Goffman’s primary framework
In Frame Analysis (1972), Goffman defines primary framework as an interpretive schema which “allows its users to locate, perceive, identify, and label a seemingly infinite number of occurences defined in its terms,” and is the basis by which a scene is meaningful. It makes certain aspects of the information environment more salient, and others less; it is a cultural definition of reality which serves as a basis for sense-making, decision-making, and action.
(Compare Chapman’s “stance”—a pattern of feeling, thinking, & acting—and Bourdieu’s habitus—which “functions at every moment as a matrix of perception, appreciations, and actions and makes possible the achievement of infinitely diversified tasks, thanks to analogical transfers of schemes permitting the solution of similarly shaped problems.”)
Goffman suggests two broad classes of primary framework—natural frameworks (e.g. a scientific weather report) and social frameworks (e.g. a weather channel newscast):
Social frameworks… provide background understanding for events that incorporate the will, aim, and controlling effort of an intelligence, a live agency, the chief one being the human being. Such an agency is anything but implacable [in the way “nature” is]; it can be coaxed, flattered, affronted, and threatened. What it does can be described as “guided doings.” These doings subject the doer to “standards,” to social appraisal of his action based on its honesty, efficiency, economy, safety, elegance, factfulness, good taste, and so forth… Motive and intent are involved, and their imputation helps select which of the various social frameworks of understanding is to be applied.
(Any “socially guided doing” is “continuously conditioned by natural constraints,” such that “effective doing will require the exploitation, not the neglect, of [these] condition[s],” and so any happening placed in a social framework may also be translated into a natural framework.)
The set of primary frameworks in a given society constitute its “cosmology.” We pay special attention to frame-breaking displays and events—for instance, an interest in stunts, and “willed agency” under seemingly “impossible conditions,” or in the supernatural, which we take on faith will eventually be explicable within our current naturalistic frame, even if they are currently inexplicable. Or, say, our special attention to “flubs,” “gaffes,” and extraordinary turns of chance—concepts which must be at hand in order to handle and accommodate such decorum slippages in our analytic system.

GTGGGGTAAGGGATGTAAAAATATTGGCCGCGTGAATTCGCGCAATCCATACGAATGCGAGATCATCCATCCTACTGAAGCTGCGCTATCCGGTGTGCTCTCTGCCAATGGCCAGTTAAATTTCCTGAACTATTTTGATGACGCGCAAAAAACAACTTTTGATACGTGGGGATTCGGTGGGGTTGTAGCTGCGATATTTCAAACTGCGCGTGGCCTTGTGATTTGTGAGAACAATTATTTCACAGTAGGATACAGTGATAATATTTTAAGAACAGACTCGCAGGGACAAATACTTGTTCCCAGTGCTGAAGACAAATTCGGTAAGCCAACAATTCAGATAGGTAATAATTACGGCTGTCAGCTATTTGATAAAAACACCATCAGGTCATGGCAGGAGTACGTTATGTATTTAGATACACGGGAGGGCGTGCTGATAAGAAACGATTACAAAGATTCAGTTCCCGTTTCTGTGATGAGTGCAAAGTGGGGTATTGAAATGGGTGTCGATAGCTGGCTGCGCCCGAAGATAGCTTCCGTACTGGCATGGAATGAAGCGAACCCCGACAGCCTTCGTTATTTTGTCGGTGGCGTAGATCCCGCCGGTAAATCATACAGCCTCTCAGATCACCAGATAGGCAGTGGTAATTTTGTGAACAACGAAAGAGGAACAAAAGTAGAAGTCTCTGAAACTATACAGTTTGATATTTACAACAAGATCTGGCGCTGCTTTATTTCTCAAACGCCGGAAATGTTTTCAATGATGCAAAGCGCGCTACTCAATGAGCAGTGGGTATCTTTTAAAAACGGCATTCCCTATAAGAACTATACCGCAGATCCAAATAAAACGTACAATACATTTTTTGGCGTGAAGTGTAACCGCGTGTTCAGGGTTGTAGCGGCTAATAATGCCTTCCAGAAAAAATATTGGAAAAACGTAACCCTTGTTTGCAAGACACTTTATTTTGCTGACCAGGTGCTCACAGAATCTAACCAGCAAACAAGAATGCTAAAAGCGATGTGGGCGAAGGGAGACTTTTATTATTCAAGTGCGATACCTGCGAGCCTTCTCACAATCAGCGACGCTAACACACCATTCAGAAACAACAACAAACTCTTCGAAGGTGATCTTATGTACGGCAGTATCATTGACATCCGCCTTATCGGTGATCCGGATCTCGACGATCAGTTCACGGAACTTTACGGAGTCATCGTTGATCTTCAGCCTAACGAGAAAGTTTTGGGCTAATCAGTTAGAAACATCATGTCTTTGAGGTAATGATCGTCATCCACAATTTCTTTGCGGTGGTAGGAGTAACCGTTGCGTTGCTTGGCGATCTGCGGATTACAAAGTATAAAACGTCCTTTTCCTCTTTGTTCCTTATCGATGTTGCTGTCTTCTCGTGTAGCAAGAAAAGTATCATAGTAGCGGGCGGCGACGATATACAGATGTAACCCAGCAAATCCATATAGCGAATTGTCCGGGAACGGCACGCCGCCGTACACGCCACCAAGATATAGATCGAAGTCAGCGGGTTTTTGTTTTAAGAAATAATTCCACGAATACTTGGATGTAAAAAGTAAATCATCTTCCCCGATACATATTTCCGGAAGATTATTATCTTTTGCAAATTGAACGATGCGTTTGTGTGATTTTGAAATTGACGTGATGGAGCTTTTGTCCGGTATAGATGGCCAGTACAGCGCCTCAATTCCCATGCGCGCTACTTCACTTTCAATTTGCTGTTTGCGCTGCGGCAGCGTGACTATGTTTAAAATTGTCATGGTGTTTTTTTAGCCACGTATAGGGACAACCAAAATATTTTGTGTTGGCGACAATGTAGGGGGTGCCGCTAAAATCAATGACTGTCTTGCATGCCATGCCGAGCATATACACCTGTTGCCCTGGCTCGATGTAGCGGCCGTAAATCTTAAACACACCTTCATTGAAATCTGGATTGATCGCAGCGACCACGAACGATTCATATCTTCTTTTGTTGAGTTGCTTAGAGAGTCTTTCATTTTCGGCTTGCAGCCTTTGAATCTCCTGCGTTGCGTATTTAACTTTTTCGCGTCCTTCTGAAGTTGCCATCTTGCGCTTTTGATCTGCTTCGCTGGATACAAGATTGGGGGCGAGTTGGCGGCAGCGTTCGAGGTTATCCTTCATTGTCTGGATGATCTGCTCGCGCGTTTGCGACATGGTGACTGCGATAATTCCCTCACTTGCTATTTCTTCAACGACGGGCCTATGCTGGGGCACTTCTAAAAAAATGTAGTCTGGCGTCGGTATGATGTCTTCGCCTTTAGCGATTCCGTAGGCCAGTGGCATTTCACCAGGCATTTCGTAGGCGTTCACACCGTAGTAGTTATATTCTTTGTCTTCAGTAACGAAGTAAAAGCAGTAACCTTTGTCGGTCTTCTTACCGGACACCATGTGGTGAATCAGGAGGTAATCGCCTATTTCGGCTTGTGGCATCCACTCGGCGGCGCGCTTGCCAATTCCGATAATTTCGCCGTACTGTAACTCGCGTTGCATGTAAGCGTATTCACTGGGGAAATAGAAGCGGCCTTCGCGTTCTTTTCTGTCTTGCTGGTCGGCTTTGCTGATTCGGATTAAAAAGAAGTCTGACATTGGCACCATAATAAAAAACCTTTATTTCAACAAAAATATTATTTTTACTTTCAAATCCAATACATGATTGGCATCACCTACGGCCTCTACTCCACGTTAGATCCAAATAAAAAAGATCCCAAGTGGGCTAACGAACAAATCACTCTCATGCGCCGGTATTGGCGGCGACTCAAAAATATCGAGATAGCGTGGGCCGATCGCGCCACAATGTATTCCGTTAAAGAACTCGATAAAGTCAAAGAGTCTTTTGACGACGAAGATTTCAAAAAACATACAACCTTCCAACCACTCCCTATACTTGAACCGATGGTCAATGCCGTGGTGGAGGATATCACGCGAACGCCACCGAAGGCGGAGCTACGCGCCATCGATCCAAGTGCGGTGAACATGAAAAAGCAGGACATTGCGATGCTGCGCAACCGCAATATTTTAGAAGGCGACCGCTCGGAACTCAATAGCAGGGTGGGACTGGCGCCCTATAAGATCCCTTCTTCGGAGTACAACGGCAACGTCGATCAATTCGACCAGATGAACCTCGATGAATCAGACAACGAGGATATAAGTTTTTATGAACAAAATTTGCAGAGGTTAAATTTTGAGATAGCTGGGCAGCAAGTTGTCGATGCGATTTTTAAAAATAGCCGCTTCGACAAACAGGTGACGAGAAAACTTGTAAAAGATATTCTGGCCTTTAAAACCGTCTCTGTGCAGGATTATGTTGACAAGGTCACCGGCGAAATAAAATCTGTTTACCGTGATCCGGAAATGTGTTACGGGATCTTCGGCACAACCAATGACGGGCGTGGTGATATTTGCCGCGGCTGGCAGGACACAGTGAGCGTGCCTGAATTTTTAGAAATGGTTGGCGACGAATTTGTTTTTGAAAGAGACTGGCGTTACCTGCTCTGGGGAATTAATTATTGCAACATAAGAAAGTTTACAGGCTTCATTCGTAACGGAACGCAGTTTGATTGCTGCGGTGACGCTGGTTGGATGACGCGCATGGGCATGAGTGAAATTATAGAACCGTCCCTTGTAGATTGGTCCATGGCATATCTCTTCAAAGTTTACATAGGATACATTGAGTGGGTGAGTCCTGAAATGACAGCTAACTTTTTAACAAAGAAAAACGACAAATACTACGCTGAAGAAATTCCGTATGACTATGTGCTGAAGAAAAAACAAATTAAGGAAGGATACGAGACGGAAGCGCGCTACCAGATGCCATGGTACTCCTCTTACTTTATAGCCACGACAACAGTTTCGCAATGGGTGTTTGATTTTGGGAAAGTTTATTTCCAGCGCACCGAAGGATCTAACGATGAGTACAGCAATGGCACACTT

Kahneman and Tversky have explored the “biasing” of decision-making through framing, which they term “frame effect”—but this understanding seems reductive. It is not that a frame “biases” our making of a decision, but that a frame is the entire basis by which we are able to make a decision in the first place. It is the system of meaning—pragmatic, cultural, and baked-into our language—with which we can understand and navigate a world at all. When we enter a situation, we use cues or surrogates to tell us what “type” of situation it is; this type provides the basis for selecting and generating responses or reactions. This is the sense in which “analogic transfers” undergird the extensibility of the frame: novel situations can be related back to encountered situations of similar “type” (that is, which share goal-relevant features), and understandings of these previous encounters “ported” over to the present.
Of the connection between frame and language, George Lakoff counsels, “When you are arguing against the other side: Do not use their language. Their language picks out a frame—and it won’t be the frame you want.” From the frame issues value clarity: the idea of “tax relief” implies affliction and a heroic reliever or “cure,” with those who stand in its way cast as villains. Like all linguistic descriptions (see e.g. Nietzsche, “Truth & Lies in a Nonmoral Sense”) it is a metaphor which picks out similarities between parts. This picking out is strategic, in the sense that similarities are chosen with an expectation of cash value, but not necessarily “pragmatic” in the sense that they are geared toward fulfilling some task beyond the alteration of social reality (“politicking”). We can call this strategic conceptualization or strategic framing: a description of a situation which is not so much geared to selecting among possible responses in the advancement of a goal, but to persuading others that a pre-selected response is in fact the right one.